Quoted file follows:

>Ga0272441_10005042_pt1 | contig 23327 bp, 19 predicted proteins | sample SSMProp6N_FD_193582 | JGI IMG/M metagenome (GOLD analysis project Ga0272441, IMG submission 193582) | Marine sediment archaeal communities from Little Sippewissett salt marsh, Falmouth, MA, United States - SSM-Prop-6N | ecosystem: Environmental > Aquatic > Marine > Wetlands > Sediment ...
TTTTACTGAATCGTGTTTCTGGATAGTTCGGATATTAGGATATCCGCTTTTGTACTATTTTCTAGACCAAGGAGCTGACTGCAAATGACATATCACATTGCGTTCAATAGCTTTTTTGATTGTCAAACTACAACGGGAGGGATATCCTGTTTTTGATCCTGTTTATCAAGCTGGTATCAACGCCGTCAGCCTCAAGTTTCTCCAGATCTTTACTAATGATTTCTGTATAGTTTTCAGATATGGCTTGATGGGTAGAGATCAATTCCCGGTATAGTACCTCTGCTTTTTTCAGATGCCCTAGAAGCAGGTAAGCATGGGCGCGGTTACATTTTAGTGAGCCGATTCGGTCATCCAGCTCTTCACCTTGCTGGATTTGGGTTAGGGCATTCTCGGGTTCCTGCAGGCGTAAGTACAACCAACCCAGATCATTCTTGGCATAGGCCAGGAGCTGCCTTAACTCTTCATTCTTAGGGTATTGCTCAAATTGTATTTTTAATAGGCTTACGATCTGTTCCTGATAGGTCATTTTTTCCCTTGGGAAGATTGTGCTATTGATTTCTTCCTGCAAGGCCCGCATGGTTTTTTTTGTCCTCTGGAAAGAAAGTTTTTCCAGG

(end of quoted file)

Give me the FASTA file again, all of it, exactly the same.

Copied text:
>Ga0272441_10005042_pt1 | contig 23327 bp, 19 predicted proteins | sample SSMProp6N_FD_193582 | JGI IMG/M metagenome (GOLD analysis project Ga0272441, IMG submission 193582) | Marine sediment archaeal communities from Little Sippewissett salt marsh, Falmouth, MA, United States - SSM-Prop-6N | ecosystem: Environmental > Aquatic > Marine > Wetlands > Sediment ...
TTTTACTGAATCGTGTTTCTGGATAGTTCGGATATTAGGATATCCGCTTTTGTACTATTTTCTAGACCAAGGAGCTGACTGCAAATGACATATCACATTGCGTTCAATAGCTTTTTTGATTGTCAAACTACAACGGGAGGGATATCCTGTTTTTGATCCTGTTTATCAAGCTGGTATCAACGCCGTCAGCCTCAAGTTTCTCCAGATCTTTACTAATGATTTCTGTATAGTTTTCAGATATGGCTTGATGGGTAGAGATCAATTCCCGGTATAGTACCTCTGCTTTTTTCAGATGCCCTAGAAGCAGGTAAGCATGGGCGCGGTTACATTTTAGTGAGCCGATTCGGTCATCCAGCTCTTCACCTTGCTGGATTTGGGTTAGGGCATTCTCGGGTTCCTGCAGGCGTAAGTACAACCAACCCAGATCATTCTTGGCATAGGCCAGGAGCTGCCTTAACTCTTCATTCTTAGGGTATTGCTCAAATTGTATTTTTAATAGGCTTACGATCTGTTCCTGATAGGTCATTTTTTCCCTTGGGAAGATTGTGCTATTGATTTCTTCCTGCAAGGCCCGCATGGTTTTTTTTGTCCTCTGGAAAGAAAGTTTTTCCAGG